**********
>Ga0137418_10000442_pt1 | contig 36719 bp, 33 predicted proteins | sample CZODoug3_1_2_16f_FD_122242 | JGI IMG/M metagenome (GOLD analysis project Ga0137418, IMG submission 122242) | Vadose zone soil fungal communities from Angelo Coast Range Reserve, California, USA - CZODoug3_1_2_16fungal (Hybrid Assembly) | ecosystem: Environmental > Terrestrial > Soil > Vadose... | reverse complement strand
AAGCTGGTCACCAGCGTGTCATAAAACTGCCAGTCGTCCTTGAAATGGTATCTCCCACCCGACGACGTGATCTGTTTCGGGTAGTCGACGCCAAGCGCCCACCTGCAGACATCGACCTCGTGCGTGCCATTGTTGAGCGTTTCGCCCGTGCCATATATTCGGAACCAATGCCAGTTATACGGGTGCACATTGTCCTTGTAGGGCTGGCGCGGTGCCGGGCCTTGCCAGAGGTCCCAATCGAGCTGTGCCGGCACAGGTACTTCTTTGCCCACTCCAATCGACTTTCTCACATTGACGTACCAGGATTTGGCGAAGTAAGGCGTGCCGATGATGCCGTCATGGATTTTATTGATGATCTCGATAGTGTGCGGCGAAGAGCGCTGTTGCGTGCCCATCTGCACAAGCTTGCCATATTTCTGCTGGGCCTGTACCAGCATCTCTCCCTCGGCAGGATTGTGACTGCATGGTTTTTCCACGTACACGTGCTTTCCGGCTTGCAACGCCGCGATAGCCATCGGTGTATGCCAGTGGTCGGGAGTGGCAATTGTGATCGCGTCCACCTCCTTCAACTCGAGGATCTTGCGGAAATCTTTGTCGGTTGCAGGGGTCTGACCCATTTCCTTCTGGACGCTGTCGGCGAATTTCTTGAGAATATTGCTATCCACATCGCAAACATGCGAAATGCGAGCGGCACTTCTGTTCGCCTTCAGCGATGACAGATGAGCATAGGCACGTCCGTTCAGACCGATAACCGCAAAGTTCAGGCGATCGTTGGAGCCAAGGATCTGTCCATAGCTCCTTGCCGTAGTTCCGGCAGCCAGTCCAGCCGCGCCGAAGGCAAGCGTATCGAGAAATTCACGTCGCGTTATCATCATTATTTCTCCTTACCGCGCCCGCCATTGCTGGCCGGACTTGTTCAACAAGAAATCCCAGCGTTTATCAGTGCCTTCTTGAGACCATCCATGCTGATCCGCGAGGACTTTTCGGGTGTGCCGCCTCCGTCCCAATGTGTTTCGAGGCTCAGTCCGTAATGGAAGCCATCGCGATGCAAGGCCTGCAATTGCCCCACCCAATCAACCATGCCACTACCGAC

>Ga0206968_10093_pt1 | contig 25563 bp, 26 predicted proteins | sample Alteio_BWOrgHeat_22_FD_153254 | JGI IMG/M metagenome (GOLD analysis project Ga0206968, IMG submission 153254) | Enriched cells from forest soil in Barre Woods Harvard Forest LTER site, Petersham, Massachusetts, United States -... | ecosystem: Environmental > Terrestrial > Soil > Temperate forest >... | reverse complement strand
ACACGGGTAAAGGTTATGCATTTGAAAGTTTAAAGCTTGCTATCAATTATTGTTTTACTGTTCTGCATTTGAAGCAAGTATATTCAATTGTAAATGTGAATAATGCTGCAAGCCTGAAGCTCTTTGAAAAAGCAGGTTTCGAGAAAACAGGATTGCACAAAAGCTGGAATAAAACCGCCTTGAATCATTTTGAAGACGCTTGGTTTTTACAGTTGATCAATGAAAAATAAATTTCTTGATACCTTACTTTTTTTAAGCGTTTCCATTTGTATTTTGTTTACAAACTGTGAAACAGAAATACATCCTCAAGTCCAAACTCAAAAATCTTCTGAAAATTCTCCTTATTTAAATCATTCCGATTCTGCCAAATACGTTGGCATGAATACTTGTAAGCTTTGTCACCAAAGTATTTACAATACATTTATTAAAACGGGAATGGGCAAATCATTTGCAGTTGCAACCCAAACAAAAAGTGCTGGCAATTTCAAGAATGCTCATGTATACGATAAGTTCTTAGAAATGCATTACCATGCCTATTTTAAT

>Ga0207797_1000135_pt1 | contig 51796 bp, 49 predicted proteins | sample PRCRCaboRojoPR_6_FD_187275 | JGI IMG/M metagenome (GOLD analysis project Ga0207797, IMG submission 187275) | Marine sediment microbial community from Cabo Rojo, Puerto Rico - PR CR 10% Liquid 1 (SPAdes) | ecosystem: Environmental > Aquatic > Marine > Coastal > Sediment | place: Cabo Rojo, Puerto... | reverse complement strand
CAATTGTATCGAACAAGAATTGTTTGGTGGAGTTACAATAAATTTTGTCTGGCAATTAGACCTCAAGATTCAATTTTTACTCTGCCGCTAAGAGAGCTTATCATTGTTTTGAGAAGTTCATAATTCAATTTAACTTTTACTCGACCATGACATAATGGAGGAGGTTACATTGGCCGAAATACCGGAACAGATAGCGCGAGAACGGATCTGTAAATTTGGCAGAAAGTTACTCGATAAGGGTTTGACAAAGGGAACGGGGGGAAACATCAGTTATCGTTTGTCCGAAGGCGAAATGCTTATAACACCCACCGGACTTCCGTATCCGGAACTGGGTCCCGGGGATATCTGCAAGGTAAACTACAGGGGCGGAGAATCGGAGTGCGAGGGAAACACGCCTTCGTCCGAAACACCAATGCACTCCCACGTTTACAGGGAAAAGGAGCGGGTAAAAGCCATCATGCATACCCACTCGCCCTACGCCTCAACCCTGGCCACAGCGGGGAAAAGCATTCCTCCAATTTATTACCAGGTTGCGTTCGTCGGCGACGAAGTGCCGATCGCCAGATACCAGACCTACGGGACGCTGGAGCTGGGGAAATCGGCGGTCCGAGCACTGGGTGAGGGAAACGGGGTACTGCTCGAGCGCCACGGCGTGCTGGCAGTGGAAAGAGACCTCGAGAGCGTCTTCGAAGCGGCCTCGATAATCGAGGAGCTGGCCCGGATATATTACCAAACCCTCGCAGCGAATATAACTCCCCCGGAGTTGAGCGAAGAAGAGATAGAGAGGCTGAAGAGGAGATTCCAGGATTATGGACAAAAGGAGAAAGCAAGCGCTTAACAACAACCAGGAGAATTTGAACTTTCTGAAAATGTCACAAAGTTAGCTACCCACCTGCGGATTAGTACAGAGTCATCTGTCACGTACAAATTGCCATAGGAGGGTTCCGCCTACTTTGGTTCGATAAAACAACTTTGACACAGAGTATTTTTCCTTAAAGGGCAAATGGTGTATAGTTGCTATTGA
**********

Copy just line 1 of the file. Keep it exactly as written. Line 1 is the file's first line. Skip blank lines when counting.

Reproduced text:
>Ga0137418_10000442_pt1 | contig 36719 bp, 33 predicted proteins | sample CZODoug3_1_2_16f_FD_122242 | JGI IMG/M metagenome (GOLD analysis project Ga0137418, IMG submission 122242) | Vadose zone soil fungal communities from Angelo Coast Range Reserve, California, USA - CZODoug3_1_2_16fungal (Hybrid Assembly) | ecosystem: Environmental > Terrestrial > Soil > Vadose... | reverse complement strand